Sound levels refer to the measurement of the intensity or volume of sound. Sound levels are measured in decibels (dB), which is a logarithmic unit of measurement that compares the sound pressure level to a reference level. The reference level for sound pressure is typically set at 20 micropascals, which is the threshold of human hearing.
Sound levels are typically categorized into different ranges based on their intensity. For example, sounds that are below 20 dB are considered to be very quiet, while sounds above 140 dB are generally considered to be very loud and can cause damage to hearing.
Professional studio equipment sound levels are calibrated to be much more precise than home studio equipment sound levels. Professional studios typically have dedicated acoustic treatments, which help to reduce unwanted noise and create a controlled listening environment. In addition, professional studio equipment is generally more expensive and is designed to provide a high level of accuracy and detail in sound reproduction. Professional studio equipment is usually calibrated to a sound pressure level (SPL) of 85 dB.
Home studio equipment, on the other hand, is typically less expensive and may not be calibrated as precisely as professional studio equipment. Home studios may also have less effective acoustic treatments, which can lead to unwanted noise and distortion in recordings. As a result, home studio equipment is usually calibrated to a lower sound pressure level, typically around 75 dB.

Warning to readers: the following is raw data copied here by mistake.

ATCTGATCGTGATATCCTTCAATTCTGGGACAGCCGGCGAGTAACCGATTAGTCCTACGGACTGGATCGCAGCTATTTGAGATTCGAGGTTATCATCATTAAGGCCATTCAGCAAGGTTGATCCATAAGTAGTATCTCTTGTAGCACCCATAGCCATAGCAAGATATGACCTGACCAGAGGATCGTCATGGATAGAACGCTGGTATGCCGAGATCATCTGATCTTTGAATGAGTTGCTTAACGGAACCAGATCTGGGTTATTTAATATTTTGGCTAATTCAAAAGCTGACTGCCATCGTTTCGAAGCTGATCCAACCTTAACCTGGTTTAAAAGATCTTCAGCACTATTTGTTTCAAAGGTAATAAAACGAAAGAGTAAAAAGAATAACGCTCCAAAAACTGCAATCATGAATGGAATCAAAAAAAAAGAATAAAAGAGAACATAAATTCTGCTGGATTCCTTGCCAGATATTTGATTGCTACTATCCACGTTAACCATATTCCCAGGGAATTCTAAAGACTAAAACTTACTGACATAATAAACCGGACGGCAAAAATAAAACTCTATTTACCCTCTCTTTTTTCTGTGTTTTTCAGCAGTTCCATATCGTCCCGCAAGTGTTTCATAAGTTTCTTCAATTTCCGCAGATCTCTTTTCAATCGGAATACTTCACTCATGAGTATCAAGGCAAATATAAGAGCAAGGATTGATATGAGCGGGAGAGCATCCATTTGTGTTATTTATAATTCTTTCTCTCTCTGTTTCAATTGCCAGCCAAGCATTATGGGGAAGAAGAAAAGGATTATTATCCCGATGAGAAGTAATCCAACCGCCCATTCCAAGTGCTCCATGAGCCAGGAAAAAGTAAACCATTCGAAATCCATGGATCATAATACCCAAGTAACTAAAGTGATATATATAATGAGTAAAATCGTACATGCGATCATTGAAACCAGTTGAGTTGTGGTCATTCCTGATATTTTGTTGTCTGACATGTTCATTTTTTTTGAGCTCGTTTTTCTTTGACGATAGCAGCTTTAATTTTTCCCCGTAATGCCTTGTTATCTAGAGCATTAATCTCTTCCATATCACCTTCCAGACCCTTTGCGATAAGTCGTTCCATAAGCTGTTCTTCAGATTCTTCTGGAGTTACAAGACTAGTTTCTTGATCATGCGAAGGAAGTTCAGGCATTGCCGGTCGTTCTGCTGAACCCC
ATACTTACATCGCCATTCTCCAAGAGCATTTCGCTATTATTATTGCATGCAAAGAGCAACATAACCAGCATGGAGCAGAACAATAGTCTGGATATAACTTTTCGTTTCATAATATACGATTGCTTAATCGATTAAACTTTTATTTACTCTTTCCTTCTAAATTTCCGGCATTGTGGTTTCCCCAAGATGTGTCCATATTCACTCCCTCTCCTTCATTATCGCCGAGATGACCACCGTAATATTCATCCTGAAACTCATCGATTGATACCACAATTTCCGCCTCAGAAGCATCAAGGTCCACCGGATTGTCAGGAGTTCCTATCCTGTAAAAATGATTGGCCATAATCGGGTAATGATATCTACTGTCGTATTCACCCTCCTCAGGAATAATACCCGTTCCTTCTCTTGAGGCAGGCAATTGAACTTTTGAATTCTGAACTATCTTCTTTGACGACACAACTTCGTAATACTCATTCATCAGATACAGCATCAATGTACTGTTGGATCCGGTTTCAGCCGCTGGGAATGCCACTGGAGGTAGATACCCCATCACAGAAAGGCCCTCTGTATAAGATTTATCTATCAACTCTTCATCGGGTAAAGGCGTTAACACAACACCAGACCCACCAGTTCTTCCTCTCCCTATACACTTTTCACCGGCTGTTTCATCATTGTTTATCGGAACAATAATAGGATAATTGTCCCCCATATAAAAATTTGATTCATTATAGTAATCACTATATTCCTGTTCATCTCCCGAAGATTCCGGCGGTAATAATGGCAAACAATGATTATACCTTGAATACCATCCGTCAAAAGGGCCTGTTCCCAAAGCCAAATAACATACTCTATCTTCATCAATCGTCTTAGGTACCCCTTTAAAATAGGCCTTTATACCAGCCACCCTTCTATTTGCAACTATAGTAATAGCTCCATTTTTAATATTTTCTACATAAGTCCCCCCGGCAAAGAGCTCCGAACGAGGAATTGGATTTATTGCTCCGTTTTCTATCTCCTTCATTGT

When recording on one type of studio and playing it back on the other type of studio, there may be differences in the sound quality and accuracy of the recording. For example, a recording made in a professional studio may sound more detailed and accurate when played back on a similar system, while a recording made in a home studio may have more distortion or noise when played back on a professional system. This is because the different calibration levels of the studios can impact the sound quality of the recording.
It is important to understand sound levels and how they are calibrated in order to ensure accurate and high-quality sound recordings, regardless of the type of studio used. When recording in one studio and playing back in another, it is important to understand the calibration levels of both studios to make any necessary adjustments to ensure the highest quality sound recording possible.
When you set the level to 0dB in either professional or home studio equipment, you are setting the maximum level of the recording. However, when recording in a home studio and playing back on a professional system, the sound quality may not be as clear due to the lower calibration level of the home studio equipment, and the sound may be distorted or noisy. In contrast, when recording in a professional studio and playing back on home studio equipment, the sound quality may be too high due to the higher calibration level of the professional studio equipment, and the sound may be too quiet or require adjustments to prevent distortion.
To ensure the best sound quality, it is important to adjust the recording levels based on the specific equipment being used, and to pay attention to the calibration levels of both the recording and playback equipment. This will help to ensure that the sound is accurate and clear, regardless of the type of equipment used.